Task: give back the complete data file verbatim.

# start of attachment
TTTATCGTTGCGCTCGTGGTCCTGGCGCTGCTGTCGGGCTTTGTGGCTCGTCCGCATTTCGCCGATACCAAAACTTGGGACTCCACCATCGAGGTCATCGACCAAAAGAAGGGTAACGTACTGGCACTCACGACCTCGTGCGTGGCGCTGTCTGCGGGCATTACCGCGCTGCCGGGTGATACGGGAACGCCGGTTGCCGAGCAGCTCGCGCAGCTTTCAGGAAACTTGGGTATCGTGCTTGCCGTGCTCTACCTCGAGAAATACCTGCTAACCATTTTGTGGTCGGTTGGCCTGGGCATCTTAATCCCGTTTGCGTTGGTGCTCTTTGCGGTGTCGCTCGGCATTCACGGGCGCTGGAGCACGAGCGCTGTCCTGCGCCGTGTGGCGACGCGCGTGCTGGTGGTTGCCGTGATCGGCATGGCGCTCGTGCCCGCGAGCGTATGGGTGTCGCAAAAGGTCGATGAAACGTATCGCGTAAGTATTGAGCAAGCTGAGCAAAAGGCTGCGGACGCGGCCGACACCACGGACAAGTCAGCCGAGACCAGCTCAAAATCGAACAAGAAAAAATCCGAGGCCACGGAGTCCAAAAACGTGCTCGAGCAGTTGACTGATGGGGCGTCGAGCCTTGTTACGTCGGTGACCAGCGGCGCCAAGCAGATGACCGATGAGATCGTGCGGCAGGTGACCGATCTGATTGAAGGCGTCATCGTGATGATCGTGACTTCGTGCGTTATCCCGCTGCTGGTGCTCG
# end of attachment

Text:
TTTATCGTTGCGCTCGTGGTCCTGGCGCTGCTGTCGGGCTTTGTGGCTCGTCCGCATTTCGCCGATACCAAAACTTGGGACTCCACCATCGAGGTCATCGACCAAAAGAAGGGTAACGTACTGGCACTCACGACCTCGTGCGTGGCGCTGTCTGCGGGCATTACCGCGCTGCCGGGTGATACGGGAACGCCGGTTGCCGAGCAGCTCGCGCAGCTTTCAGGAAACTTGGGTATCGTGCTTGCCGTGCTCTACCTCGAGAAATACCTGCTAACCATTTTGTGGTCGGTTGGCCTGGGCATCTTAATCCCGTTTGCGTTGGTGCTCTTTGCGGTGTCGCTCGGCATTCACGGGCGCTGGAGCACGAGCGCTGTCCTGCGCCGTGTGGCGACGCGCGTGCTGGTGGTTGCCGTGATCGGCATGGCGCTCGTGCCCGCGAGCGTATGGGTGTCGCAAAAGGTCGATGAAACGTATCGCGTAAGTATTGAGCAAGCTGAGCAAAAGGCTGCGGACGCGGCCGACACCACGGACAAGTCAGCCGAGACCAGCTCAAAATCGAACAAGAAAAAATCCGAGGCCACGGAGTCCAAAAACGTGCTCGAGCAGTTGACTGATGGGGCGTCGAGCCTTGTTACGTCGGTGACCAGCGGCGCCAAGCAGATGACCGATGAGATCGTGCGGCAGGTGACCGATCTGATTGAAGGCGTCATCGTGATGATCGTGACTTCGTGCGTTATCCCGCTGCTGGTGCTCG